Nunatsiaq Online’s top reads: trouble brewing at Iqaluit city council

Our most clicked-on stories from June 22 to June 26


Nunatsiaq Online readers were hungry last week for news about what’s been brewing inside Iqaluit’s municipal council chambers.

For the final full week of June, our most-read online stories flowed from a June 23 Iqaluit city council meeting, as tracked by Google Analytics pageviews.

1)In our top story of the week, Iqaluit councillors spar over proposed new conduct rules, councillors barbs over a proposed code of conduct bylaw, essentially a rulebook governing how councillors behave both inside and outside council chambers.

The war of words involved Mayor Mary Wilman, Coun. Stephen Mansell, and Coun. Kenny Bell, who’s been vocal lately about his dissatisfaction with city staff and colleagues.

2) But councillors — and Nunatsiaq readers alike — were also drawn to the idea of the potential launch of a brewery in Iqaluit.

Our second most-read story of the week covered a presentation by the Nunavut Brewing Company Ltd., who took their idea to city council June 23.

“We’re representing a group of investors who have thought about, and are actively pursuing, the development of a business plan to open a craft brewery in Iqaluit,” said Sheldon Nimchuk, of the would-be brewing company, in a presentation to councillors.

Five investors are interested in starting the brewery in Iqaluit, he said, and it will require about $3 million in capital.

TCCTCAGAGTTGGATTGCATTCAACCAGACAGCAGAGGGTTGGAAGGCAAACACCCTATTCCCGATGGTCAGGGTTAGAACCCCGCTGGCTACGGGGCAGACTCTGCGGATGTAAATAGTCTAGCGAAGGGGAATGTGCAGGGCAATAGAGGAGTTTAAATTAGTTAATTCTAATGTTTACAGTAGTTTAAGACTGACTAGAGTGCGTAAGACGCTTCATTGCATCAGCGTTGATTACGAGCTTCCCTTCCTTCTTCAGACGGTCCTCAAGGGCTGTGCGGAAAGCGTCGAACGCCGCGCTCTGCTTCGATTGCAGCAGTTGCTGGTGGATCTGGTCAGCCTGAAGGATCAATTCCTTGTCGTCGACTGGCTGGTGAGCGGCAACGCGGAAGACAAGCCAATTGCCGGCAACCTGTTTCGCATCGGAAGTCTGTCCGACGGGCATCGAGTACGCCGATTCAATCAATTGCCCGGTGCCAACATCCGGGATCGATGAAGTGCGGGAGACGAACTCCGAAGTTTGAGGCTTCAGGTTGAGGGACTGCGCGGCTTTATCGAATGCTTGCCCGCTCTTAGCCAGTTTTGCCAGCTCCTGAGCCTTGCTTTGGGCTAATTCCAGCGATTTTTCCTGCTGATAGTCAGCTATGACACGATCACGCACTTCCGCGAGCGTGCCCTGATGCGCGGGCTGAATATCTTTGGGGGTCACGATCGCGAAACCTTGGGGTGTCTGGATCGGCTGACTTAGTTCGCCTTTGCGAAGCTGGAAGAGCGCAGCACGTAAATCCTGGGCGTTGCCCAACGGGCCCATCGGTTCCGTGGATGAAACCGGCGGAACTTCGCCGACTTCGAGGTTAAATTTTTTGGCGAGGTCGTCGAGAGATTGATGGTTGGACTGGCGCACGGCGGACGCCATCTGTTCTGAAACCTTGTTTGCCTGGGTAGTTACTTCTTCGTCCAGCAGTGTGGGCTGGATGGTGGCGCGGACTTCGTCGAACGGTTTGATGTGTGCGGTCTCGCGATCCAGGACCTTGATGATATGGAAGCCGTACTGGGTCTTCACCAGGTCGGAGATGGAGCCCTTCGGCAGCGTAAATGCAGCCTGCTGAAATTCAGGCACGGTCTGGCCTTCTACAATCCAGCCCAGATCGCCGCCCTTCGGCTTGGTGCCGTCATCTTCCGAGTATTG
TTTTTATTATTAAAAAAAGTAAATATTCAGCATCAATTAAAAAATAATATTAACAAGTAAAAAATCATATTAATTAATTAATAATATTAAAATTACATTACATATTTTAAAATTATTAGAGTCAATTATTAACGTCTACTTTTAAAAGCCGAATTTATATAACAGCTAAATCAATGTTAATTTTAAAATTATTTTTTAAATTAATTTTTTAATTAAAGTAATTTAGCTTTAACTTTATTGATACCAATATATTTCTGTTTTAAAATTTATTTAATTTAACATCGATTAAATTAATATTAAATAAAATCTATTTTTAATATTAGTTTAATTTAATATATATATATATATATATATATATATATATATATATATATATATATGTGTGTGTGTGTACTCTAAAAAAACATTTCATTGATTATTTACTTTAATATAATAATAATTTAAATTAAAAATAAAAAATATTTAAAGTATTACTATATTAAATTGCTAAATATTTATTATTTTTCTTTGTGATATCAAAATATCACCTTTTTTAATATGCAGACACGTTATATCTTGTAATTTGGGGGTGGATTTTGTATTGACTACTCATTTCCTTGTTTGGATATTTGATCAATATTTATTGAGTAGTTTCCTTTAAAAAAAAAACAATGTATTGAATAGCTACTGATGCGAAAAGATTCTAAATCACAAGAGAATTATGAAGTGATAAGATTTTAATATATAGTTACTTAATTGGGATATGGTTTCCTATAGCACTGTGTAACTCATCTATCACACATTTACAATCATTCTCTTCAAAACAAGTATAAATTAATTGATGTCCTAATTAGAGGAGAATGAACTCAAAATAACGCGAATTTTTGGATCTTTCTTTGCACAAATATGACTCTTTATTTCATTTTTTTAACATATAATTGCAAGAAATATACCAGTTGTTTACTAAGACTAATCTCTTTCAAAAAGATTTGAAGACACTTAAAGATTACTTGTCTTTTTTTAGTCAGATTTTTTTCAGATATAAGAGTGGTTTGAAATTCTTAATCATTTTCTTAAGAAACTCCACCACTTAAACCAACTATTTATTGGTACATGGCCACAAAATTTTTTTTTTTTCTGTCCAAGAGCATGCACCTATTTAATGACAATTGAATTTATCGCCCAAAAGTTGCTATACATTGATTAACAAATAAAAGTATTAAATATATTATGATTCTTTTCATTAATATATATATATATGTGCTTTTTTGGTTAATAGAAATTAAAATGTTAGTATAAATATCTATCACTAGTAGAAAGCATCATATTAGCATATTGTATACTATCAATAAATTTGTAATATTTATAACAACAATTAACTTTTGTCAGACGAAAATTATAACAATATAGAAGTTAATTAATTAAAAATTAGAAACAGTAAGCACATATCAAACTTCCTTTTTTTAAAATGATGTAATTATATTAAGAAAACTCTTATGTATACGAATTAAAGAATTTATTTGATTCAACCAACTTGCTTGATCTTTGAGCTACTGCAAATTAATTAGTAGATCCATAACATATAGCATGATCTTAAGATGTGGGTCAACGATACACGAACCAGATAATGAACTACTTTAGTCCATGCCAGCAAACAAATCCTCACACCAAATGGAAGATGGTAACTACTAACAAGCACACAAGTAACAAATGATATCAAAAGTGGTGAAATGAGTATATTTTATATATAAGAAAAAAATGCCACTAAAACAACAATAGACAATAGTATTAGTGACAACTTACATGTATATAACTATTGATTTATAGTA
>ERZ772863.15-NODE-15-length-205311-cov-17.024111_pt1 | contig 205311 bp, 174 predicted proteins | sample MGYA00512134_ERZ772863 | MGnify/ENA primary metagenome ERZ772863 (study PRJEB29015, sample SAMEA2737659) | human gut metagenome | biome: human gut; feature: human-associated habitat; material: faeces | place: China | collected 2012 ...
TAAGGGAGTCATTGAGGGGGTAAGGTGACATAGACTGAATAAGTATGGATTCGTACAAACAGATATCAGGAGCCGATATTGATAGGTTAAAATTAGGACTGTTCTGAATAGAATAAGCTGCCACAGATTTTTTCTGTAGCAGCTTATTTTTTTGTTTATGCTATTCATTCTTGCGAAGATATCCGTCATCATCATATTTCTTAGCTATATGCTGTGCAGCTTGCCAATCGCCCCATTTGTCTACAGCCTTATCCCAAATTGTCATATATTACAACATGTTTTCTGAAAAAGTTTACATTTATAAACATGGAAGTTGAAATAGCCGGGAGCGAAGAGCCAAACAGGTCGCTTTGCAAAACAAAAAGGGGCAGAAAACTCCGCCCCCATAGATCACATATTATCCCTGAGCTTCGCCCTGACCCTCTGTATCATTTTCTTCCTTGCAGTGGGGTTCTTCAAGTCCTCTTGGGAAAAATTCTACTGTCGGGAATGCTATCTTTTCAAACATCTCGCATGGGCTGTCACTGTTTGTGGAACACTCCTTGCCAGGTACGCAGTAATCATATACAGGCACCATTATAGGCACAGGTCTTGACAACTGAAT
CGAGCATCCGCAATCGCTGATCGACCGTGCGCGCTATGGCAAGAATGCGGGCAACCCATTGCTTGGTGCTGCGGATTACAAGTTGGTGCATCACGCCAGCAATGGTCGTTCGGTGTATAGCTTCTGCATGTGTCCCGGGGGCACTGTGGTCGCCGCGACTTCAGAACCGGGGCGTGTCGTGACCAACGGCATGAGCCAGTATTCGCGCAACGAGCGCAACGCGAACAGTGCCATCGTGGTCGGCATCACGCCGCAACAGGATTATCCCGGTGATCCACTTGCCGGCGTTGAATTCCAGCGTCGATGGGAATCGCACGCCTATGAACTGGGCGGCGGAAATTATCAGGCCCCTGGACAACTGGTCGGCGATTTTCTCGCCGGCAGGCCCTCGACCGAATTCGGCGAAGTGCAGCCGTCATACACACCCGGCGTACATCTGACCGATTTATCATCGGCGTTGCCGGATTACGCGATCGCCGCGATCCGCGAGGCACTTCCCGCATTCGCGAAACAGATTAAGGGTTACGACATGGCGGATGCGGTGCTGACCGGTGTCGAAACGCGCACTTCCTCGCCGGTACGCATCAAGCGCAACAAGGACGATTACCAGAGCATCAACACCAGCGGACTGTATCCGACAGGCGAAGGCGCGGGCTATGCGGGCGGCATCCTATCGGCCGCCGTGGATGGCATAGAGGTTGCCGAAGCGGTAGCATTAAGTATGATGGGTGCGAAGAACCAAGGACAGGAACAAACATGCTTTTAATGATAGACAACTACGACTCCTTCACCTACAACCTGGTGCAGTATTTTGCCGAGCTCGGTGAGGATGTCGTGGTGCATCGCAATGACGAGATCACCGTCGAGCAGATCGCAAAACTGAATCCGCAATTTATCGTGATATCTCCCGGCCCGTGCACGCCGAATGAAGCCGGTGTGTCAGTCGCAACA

3) The young parents of Makibi Olayuk Akesuk, who died in 2012 at just three-months old, are demanding a full coroner’s inquest their son’s death.

Nunavut’s chief coroner’s office initially determined the cause of the infant’s death to be sudden infant death syndrome, but an autopsy performed later on the child found he died of a viral lung infection.

4) Inuit suicide rates are rooted in historical trauma, a veteran researcher told a Montreal conference last week.

Researcher Jack Hicks presented research to the Association for Suicide Prevention’s 28th congress in Montreal that traces the beginning of high suicide rates in Nunavut to the early 1970s, following the relocation of Inuit into settled communities.

5) The Nunavut Law Society is expecting five articling students — sort of like law apprentices — to soon become fully certified lawyers, and local practitioners.

Not since the Akitsiraq Law School graduated 11 fresh legal minds a decade ago have so many students been called to the bar at the same time.

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